For those interested, here is our article on PyTorch Lightening, a more recent version of PyTorch.

Some providers also offer deep learning drivers that are already installed in cloud GPUs.3  These pre-configured models are often optimized for performance, ensuring that users can leverage hardware accelerations without manual adjustments. These platforms allow managing GPUs through dashboards, creating GPUs with APIs and integration with different libraries.

No-code (drag & drop) models are used in prototyping and experimentation. They allow users to visualize and manipulate models easily. However, they may offer less customization than code-based environments.

No-code (drag & drop) model

No-code machine learning platforms enable users to create ML models and make predictions using a visual, drag-and-drop interface. They are commonly used to handle data collection, cleaning, model choice, training, and deployment automatically. 

In traditional ML, skilled data scientists program models, typically in Python, involving hands-on data preparation and model tuning. No-code platforms simplify this process. They allow users without technical expertise to build models independently. 

Some platforms can bypass the necessity of choice by including both no-code development, hardware and data functionalities.4   

Data dimension

Data labeling service

Data labeling is essential for training deep learning models. It provides the necessary information that models learn from. Accurate labeling directly impacts the effectiveness of the models. Cloud-based data labeling services offer solutions for handling large datasets, often involving crowdsourcing and automated tools. They enable processing and management of data, crucial for deep learning projects that require vast and well-annotated datasets.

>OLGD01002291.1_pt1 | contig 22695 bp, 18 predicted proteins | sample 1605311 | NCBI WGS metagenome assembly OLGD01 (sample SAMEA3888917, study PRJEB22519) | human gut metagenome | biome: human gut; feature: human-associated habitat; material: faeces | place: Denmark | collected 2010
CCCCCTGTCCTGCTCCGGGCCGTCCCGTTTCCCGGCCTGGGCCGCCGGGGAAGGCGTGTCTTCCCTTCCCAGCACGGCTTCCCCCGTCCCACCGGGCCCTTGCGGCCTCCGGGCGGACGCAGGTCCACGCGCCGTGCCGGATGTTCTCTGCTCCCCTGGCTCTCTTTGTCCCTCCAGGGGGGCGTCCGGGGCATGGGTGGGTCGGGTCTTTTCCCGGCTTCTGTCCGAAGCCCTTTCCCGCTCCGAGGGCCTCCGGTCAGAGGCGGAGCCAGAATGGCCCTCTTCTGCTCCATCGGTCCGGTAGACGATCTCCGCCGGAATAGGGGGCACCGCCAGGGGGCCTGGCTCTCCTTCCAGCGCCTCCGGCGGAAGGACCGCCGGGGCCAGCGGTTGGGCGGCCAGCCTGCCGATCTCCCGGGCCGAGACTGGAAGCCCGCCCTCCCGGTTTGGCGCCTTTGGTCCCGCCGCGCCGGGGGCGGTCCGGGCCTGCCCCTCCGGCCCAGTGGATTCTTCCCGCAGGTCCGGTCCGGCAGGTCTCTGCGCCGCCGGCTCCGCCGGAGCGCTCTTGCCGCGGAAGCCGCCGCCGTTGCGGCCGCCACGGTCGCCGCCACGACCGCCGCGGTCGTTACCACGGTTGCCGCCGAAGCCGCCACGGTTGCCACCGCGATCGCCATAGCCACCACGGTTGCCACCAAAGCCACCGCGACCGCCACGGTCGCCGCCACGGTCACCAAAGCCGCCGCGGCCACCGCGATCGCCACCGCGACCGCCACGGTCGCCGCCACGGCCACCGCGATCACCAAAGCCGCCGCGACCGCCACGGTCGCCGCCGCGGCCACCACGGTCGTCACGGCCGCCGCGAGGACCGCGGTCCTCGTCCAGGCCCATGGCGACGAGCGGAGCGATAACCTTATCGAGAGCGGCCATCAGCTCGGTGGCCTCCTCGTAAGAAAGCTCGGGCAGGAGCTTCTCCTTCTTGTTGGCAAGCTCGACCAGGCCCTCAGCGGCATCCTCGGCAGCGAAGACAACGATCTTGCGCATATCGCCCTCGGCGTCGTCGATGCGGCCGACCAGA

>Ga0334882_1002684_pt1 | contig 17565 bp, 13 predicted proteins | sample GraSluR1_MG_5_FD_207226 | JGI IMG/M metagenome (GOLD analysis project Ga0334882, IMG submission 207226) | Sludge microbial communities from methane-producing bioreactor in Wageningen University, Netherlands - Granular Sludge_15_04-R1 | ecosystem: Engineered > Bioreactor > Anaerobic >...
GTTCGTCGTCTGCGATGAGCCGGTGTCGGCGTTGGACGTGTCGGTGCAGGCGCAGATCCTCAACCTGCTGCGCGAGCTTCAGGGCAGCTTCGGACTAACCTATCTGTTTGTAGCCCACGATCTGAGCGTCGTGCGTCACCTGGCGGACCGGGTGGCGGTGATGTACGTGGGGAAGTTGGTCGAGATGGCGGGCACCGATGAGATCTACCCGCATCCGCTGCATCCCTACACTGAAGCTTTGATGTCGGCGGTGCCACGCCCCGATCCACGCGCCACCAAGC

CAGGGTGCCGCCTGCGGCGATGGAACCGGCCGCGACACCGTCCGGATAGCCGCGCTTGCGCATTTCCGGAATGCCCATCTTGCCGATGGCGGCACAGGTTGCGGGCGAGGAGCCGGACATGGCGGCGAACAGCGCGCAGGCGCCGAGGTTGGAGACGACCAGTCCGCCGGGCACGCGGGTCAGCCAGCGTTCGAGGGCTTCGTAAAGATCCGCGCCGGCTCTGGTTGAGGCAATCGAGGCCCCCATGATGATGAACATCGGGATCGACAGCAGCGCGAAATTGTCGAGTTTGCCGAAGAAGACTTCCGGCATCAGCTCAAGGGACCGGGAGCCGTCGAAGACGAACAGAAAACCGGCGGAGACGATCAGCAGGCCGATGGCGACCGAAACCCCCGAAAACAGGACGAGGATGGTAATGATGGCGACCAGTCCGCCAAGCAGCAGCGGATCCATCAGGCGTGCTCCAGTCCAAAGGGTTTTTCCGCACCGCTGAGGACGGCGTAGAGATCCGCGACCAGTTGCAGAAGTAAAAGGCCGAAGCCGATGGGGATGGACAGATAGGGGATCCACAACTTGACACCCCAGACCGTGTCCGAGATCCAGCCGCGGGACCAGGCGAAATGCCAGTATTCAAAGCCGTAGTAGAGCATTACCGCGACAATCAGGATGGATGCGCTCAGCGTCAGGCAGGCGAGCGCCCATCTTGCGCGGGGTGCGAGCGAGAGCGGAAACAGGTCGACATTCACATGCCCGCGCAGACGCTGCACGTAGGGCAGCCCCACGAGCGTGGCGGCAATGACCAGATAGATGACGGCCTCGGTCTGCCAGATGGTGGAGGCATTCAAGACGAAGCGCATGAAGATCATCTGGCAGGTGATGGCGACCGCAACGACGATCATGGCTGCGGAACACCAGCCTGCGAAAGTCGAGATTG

Data preparation: services support ETL & ELT

ETL (extract, transform, load) & ELT (extract, load, transform) are key processes in data preparation. ETL involves extracting data from various sources, transforming it into a suitable format, and then loading it into a system for analysis. ELT loads data first and then transforms it within a target system. 

In the context of cloud deep learning, investigating the data services offered by your cloud provider to determine if they support ETL, ELT or both is important. It’s also important to identify which data storage, database solutions you will utilize.

Scale up & out

Scaling up mostly refers to increasing the capacity of existing hardware or software to process data; upgrading a server with more memory or a more powerful CPU. In the context of deep learning, this might involve using more powerful machines to handle complex computations. 

Scaling out involves adding more nodes or instances, like additional servers, to a system. This is particularly useful in cloud environments for parallel processing of data or distributing deep learning tasks across multiple machines. 

Scalability is a major advantage of cloud computing in deep learning. Cloud services allow visualized data processing, often supporting large-scale. Through using these platforms, businesses can evaluate whether they need more/less hardware configurations such as GPUs.

For more information: 

Access Cem's 2 decades of B2B tech experience as a tech consultant, enterprise leader, startup entrepreneur & industry analyst. Leverage insights informing top Fortune 500 every month.
Cem Dilmegani
Principal Analyst
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Burak Ceylan
Burak is an Industry Analyst in AIMultiple focused on cloud AI and accounts payable. He received his Masters' degree in Political Science from Middle East Technical University and currently a phD student at the same university. He has background in researching location-based platforms.